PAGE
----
Preserve Your Legacy

Estate Planning | Elder Law | Special Needs Planning

I JUST GOT MARRIED: HOW DOES THIS CHANGE MY ESTATE PLAN?

I JUST GOT MARRIED: HOW DOES THIS CHANGE MY ESTATE PLAN?

As you likely have experienced, getting married brings lots of changes to your estate plan, so updates are needed. As life changes, your estate plan must also change to reflect your current personal and financial situation as well as current law. As a benefit of updating, you also will benefit from newly established planning techniques as well.

If you’ve recently gotten married or are preparing to do so:

  • Consult with a Qualified Estate Planning Attorney

No doubt about it, you and your new spouse will need to totally revamp your estate plans when you get married, or, in preparation of marriage. This is not a path to go alone.

  • Health Care Documents

You likely want to name your new spouse as your agent under your health care proxy. Your agent can make health care decisions on your behalf if you cannot. In addition, discuss your wishes for a living will and organ donation with your spouse; then, get your wishes in writing.

  • Financial Documents

Consider naming your new spouse as your agent under your financial power of attorney and as a trustee of your revocable living trust. As in all estate planning documents, name contingent trusted helpers as well; don’t just name your spouse.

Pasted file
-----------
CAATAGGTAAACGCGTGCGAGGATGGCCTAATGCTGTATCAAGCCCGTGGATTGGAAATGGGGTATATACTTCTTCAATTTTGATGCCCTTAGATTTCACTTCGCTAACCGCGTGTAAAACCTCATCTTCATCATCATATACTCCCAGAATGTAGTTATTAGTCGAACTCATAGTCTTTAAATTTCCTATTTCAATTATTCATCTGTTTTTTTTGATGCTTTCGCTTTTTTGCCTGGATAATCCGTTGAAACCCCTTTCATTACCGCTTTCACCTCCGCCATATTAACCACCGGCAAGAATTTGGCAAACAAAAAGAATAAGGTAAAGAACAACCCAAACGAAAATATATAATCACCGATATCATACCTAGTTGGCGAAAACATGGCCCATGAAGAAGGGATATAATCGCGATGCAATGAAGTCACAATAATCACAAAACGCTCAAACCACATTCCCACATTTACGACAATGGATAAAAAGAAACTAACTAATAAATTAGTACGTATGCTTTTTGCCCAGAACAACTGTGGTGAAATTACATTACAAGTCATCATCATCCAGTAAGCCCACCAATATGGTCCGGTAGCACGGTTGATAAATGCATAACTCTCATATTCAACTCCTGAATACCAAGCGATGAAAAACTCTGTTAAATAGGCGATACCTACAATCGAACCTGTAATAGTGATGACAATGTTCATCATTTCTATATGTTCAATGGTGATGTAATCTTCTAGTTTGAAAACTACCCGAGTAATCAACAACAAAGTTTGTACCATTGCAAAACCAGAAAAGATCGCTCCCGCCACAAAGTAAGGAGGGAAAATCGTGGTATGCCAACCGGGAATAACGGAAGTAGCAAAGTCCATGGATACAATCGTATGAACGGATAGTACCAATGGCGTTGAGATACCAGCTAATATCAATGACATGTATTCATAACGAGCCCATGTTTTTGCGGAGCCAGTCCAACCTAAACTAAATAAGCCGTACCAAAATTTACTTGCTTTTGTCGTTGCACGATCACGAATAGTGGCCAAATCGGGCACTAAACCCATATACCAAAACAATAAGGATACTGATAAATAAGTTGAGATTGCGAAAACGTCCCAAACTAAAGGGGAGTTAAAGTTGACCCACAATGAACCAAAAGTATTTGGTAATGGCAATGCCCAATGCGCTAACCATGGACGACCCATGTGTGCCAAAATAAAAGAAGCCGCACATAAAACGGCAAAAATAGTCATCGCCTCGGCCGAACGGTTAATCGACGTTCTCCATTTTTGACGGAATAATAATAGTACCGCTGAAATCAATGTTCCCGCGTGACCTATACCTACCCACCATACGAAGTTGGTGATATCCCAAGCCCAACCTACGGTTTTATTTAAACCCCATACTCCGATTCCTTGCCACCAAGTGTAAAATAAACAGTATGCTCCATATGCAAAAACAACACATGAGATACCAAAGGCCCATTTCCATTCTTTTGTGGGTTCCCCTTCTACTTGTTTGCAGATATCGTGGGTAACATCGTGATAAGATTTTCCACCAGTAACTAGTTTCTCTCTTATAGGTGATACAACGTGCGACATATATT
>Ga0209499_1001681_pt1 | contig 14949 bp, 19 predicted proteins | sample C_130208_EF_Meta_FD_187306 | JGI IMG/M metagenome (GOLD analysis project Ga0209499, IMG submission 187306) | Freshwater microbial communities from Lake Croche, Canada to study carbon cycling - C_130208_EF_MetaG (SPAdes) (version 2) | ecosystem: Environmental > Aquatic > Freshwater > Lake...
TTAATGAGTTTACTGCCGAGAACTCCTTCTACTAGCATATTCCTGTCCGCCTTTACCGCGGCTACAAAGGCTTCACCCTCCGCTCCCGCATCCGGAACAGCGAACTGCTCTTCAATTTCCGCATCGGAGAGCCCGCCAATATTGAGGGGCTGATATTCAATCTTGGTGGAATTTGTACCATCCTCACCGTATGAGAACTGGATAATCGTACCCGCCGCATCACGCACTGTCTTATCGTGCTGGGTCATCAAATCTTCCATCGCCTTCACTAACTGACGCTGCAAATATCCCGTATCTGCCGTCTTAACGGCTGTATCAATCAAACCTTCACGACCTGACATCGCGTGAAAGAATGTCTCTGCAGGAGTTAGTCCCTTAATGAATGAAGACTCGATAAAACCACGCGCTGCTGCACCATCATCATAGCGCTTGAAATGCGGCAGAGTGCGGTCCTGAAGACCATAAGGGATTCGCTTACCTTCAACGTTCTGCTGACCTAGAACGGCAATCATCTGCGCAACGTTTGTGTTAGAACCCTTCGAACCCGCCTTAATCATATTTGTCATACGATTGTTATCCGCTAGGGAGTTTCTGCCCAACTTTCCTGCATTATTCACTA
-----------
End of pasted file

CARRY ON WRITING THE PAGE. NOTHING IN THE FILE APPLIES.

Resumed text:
• Passing Financial Assets

If your spouse is dependent upon your income and assets, be sure to make your spouse a beneficiary of your will or trust, retirement plans, life insurance, pensions, and annuities. However, if you have children from a previous relationship, consult with a qualified estate planning attorney to balance these interests; otherwise, you might unintentionally disinherit your children.

  • Final Arrangements

Chat with your spouse about what is important to you regarding final arrangements. Do you want the body to be buried, cremated, or both? Do you want certain people invited, a specific clergy person to speak, or a special song to be sung?

  • Love Letter

Write your spouse (and other loved ones) a love letter and keep it with your estate planning documents and other important papers. It will create a lasting legacy and, likely, become the most treasured inheritance.

If you’ve recently gotten married or are about to, consult with a qualified estate planning attorney to update your estate plan.

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